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Ready or Not: Controversial VanPort licence scheme still in effect
VANCOUVER – Carriers contracting independent truckers at Lower Mainland container terminals still have to abide by provisions laid out by government mediator Vince Ready in order to obtain a valid licence to access ports, says the Vancouver Port Authority. According the VPA, the “Vince Ready Memorandum of Agreement” is still in effect, despite that a Order in Council, which gave the rule legislative authority, expired last week without being renewed by the Conservative government. “All container trucking companies wishing to access lower mainland ports must continue to be a signatory to and be in compliance with the (Vince Ready) Memorandum of Agreement dated July 29, 2005 in respect of all rates, charges, terms and conditions as set out therein. The terms of the truck license (TLS) remain unchanged,” the VPA stated in a notice to all transport carriers that work the ports. “All questions of interpretation or compliance with the agreement shall continue to be referred to the arbitration board described therein.”

Even though its expired, VPA still requires carriers to
abide by Ready's plan for container hauling licence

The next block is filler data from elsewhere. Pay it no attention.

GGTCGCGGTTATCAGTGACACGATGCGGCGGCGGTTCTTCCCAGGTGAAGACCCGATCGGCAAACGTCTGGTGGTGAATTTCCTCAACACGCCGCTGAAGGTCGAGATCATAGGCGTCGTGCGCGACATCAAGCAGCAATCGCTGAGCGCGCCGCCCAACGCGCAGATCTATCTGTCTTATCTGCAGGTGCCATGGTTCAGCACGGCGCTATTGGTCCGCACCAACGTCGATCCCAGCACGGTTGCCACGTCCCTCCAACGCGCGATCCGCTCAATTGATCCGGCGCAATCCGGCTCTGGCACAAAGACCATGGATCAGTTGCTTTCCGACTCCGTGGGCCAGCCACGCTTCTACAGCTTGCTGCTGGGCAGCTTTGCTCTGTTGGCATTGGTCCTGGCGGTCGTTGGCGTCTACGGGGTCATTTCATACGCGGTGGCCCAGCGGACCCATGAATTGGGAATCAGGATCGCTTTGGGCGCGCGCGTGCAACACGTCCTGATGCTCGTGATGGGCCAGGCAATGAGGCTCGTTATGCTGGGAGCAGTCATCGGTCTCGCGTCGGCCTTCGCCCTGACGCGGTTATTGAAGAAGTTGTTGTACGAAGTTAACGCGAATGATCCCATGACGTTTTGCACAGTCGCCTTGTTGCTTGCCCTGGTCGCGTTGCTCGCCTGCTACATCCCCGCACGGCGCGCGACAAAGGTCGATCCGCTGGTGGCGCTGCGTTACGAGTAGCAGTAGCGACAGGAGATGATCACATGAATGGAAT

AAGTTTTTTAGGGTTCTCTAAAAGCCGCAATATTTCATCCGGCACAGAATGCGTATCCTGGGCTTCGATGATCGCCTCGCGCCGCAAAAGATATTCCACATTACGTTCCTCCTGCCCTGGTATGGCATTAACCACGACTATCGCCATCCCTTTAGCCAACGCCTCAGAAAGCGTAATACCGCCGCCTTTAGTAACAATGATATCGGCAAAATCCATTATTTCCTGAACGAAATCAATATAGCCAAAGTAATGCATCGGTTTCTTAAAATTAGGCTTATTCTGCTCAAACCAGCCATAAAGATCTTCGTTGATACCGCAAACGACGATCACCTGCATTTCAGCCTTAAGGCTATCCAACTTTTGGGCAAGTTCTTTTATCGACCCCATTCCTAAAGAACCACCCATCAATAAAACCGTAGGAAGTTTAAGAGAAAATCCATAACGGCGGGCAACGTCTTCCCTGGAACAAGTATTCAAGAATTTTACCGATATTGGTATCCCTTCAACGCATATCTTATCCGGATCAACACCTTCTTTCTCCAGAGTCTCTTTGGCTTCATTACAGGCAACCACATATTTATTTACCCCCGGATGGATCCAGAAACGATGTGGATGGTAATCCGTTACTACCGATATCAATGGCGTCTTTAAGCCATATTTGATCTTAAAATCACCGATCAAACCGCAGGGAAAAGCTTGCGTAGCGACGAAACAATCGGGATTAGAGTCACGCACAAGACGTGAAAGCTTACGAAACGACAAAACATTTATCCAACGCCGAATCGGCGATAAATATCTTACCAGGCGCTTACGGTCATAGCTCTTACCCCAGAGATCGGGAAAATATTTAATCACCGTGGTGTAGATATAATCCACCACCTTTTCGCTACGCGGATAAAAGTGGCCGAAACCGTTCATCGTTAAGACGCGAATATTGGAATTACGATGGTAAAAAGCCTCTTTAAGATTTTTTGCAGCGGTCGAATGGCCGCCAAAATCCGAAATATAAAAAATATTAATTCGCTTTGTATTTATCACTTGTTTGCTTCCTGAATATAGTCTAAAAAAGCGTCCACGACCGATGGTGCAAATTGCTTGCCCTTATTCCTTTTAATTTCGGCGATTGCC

The provisions drafted by Ready last summer effectively ended a economically crippling six-week strike by 1,200 independent container haulers, protesting rate-cutting, low wages, and skyrocketing fuel costs. The plan to mandate rate increases and fuel surcharges for the owner-ops was rejected by most carriers. But after several weeks, the VPA, supported by the B.C. government and Transport Canada, implemented a mandatory interim licensing system, part of which forced carriers accessing the port to accept Ready’s provisions. Last week, David Emerson, federal Minister of International Trade and Minister for the Pacific Gateway, said the Tory government would not extend that interim scheme. Instead, the feds published new "Regulations Amending the Port Authorities Operations,” which require carriers to comply with “a set of minimum conditions.” "The bottom line is this port and this gateway are not going to work because the law says it must work," Emerson said. "It's going to work because the different parties that have a stake in the smooth operation in the gateway system want it to work. And that's the purpose of the forum.” As for what independents should be paid, the Tories’ regulation only states that companies abide by “ applicable law in respect of rates of remuneration that the owner-operator of a tractor covered by an authorization is to receive …” Emerson added that this government has no interest in regulating rates, but would closely monitor that contracts and bargaining agreements are honored. Both federal and B.C. transport ministries, along with the VPA, said they would also create a forum of stakeholders charged with resolving the ongoing contract problems between owner-ops and carrier companies working the ports. The Vancouver Container Truck Association and the Canadian Auto workers threatened to launch another “catastrophic” strike if the previous licence system wasn’t extended. No major strikes were held as of Sunday night, but earlier in the weekend a VPA spokesmen told local media the group of discussing their next move with lawyers. Meanwhile, the VPA says recent upgrades to its Strategic Trucking Program should also help mitigate some tension at the ports. Chief among the changes is mandatory compliance with container terminal reservation systems. Also required is mandatory participation in a truck monitoring and vehicle location program, disclosure and sharing of vehicle and driver safety information, enhanced environmental and safety standards. i
 
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